Tuesday, August 20, 2013

Cape Cod Business, PID Analyzers, Wins Prestigious R&D 100 Award for Arsenic in Water and Food Analyzer

Osterville, Cape Cod Photo by J.L. Maclachlan

It's been an exciting summer here on Cape Cod! 

Post updated 11/19/2013

After taking the stage, with award in hand 

I am delighted to announce that our small Cape Cod based business,  PID Analyzers, LLC, has been selected as a 2013 recipient of the prestigious Research and Development (R and D) 100 Award for the development of our Model 33 arsenic in water  and food analyzer in the laboratory equipment category. The "R and D 100 Awards recognize the 100 most technologically significant products introduced into the marketplace over the past year" according to the press release issued by Research and Development  Magazine. In addition to our business receiving this honor,  my father and business partner, Jack Driscoll, as the developer of the winning product, received  special recognition at the awards ceremony on November 7, 2013 in Orlando, FL.  

Here is a full list of the 2013 winners. Note that this is a really big deal to win an R and D 100 award and that our small, privately-held Cape Cod business competed against publicly traded companies as well as National Laboratories. These are a few of the *household names* on the winners list: General Motors, Dow Chemical and Olympus. Note that we had the opportunity to participate in the R and D 100 Awards Industry Roundtable on the morning of the awards banquet. Read more about that including participants here.

 As a remarkable  followup to our R and D  100Award announcement the FDA announced  that they are that they are proposing a decrease in the  action level for arsenic in apple juice from 23 parts per billion (ppb) to 10 ppb and the PID Analyzers’  R& D Award winning Arsenic in Food and Water analyzer can detect arsenic down to 100 ppt or 1% of the standard!

Cape Cod Times Columnist Sean Gonsalves featured my father, Jack Driscoll and his work as a chemist in his July 23, 2013 column dubbing him "A real-life superhero". Sean did such a marvelous job in his portrayal of my father so much so that you can even hear my father's enthusiastic Boston accent throughout the piece. 

We've gotten to know Sean over the past couple years since he has taken an interest in our scientific outreach to our local community via the Cape Cod Science Cafe

When we shared the link to the column on our company Facebook page, we received nearly 1,600 likes and more than 100,000 people had seen the post.
My father had dozens of offers to send him a *superhero* cape. Nearly twenty people remarked on what a skilled writer Sean Gonsalves is. A week after the column was published, one of our vendors stopped into our place wanting to shake hands with a real life superhero. His wife had seen the article in the paper and said to her husband "don't you know  this guy"?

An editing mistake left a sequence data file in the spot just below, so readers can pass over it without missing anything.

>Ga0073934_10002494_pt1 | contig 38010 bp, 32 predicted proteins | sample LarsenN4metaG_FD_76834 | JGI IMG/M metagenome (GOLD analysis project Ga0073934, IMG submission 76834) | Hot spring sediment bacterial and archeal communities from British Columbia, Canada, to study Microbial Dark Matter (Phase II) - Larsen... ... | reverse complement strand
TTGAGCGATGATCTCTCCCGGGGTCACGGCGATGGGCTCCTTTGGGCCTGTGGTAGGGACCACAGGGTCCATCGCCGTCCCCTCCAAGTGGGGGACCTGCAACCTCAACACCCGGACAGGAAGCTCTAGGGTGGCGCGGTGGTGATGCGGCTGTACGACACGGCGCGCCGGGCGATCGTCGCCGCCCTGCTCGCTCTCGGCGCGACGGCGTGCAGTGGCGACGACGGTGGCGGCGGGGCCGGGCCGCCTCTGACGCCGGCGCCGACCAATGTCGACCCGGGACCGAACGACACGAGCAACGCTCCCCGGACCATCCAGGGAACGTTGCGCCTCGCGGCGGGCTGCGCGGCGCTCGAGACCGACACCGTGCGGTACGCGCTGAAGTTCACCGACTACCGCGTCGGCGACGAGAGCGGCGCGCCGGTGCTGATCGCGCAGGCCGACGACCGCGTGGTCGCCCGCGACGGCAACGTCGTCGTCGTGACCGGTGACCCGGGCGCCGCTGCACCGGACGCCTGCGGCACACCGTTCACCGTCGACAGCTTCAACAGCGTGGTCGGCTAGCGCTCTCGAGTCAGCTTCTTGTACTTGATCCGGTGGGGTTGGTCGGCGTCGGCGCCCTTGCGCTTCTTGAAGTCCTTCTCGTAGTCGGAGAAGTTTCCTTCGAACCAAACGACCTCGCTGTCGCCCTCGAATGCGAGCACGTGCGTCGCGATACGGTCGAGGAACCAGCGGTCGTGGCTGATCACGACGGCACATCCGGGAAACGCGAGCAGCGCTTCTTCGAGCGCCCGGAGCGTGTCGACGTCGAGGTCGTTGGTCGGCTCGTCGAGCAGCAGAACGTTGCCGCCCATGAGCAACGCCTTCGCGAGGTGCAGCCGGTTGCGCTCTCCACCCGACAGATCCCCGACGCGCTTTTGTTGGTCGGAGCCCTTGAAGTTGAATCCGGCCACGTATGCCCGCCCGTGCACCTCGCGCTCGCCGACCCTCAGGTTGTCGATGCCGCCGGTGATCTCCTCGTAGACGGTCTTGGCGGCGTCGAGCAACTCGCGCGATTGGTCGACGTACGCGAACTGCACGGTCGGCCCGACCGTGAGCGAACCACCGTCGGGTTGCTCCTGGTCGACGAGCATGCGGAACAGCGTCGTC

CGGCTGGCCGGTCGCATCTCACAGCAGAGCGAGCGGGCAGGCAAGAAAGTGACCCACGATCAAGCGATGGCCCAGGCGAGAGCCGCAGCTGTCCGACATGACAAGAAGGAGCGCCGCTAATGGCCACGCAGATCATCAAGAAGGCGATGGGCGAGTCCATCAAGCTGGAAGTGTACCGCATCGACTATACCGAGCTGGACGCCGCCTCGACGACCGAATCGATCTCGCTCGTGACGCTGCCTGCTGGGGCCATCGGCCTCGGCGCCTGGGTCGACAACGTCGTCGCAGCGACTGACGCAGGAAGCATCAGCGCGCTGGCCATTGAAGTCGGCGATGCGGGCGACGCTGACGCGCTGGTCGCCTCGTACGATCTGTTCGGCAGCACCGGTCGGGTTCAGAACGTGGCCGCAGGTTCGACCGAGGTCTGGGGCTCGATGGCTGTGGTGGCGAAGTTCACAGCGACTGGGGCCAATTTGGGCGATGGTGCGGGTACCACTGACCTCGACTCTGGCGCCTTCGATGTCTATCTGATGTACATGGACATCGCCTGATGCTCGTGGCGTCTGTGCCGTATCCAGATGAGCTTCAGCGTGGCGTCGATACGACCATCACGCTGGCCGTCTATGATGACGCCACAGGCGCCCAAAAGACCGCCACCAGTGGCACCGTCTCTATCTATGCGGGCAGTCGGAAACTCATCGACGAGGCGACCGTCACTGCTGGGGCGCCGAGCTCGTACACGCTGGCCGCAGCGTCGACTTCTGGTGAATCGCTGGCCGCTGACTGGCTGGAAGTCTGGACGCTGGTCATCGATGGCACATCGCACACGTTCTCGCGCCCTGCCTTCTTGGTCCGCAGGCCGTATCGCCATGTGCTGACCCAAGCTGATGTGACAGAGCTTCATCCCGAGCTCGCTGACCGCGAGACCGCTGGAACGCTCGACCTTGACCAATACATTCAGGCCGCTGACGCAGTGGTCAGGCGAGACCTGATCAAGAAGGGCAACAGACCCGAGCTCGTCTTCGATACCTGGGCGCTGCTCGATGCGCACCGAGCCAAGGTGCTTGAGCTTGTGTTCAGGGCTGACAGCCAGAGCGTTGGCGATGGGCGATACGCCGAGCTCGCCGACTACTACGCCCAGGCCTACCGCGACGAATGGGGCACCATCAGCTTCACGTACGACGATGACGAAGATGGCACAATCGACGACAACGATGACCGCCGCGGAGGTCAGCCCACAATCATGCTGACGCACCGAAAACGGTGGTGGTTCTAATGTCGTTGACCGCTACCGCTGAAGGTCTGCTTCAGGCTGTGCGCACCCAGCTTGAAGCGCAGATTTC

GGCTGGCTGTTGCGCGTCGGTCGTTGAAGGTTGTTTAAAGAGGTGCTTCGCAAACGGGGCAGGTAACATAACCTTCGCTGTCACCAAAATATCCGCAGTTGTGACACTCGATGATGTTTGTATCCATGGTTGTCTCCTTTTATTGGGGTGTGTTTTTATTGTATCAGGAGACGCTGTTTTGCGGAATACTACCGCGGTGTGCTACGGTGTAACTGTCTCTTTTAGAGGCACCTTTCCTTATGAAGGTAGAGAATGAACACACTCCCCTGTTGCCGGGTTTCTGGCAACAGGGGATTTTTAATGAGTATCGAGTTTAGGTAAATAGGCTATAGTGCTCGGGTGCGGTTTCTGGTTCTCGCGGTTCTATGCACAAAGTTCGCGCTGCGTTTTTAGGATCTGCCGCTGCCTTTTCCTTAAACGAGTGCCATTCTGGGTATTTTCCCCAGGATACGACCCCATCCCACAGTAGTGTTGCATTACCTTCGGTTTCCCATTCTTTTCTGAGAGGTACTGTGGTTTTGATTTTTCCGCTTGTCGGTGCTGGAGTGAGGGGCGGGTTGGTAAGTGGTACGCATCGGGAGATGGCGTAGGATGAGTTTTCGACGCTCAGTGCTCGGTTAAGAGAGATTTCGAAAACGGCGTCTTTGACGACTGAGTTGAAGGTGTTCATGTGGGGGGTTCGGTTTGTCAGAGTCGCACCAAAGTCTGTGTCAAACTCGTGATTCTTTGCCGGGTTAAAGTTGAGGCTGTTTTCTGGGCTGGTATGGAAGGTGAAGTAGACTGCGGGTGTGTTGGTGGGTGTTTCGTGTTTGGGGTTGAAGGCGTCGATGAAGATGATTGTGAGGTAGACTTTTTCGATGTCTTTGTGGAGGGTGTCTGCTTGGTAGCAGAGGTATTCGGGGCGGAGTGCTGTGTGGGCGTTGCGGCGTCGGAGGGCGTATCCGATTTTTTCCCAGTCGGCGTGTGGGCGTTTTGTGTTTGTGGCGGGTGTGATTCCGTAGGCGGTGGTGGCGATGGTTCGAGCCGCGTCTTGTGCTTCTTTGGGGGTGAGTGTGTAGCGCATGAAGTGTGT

The ultimate was this letter of congratulations from Governor Patrick.

Chemical and Engineering News, a trade publication with a circulation of 164,000 chemists,  ran a feature article in their May 6, 2013 issue titled "Eating Arsenic" about the  Arsenic Contamination in Food and Water  two day symposium at the American Chemical Society Spring National Meeting on the Agricultural Food Chemistry Division track that I organized along with scientists from  FDA and USDA. There were more than 40 papers and ours was one of 9 selected to be in the article as well as featured in the onsite press conference

Thanks to my friend, David Still, II, my new friends at our local newspaper, The Barnstable Patriot, did a nice story on us when we got back from the Spring National Meeting of the American Chemical Society in New Orleans. Here is a link to "Father-Daughter Team Find Good Chemistry".

Photo by J. Maclachlan

We ran this press release on August 21, 2013 via Business Wire In under two hours it had been picked up by the following:

As well as a dozen others.

Below is an embedded link to the award winning product brochure which describes our arsenic in water and food analyzer in greater detail. The Model 33 Arsenic in Water and Food Analyzer technology is based on hydride generation (reduction) followed by the separation of inorganic and organic hydrides by gas chromatography and detection by the classical photoionization technique developed by PID Analyzers, LLC. This method can detect inorganic arsenic down to 100 parts per trillion (ppt) and is a tenth of the cost of the current instrumentation technique: inductively coupled plasma/mass spectrometry (ICP/MS). 

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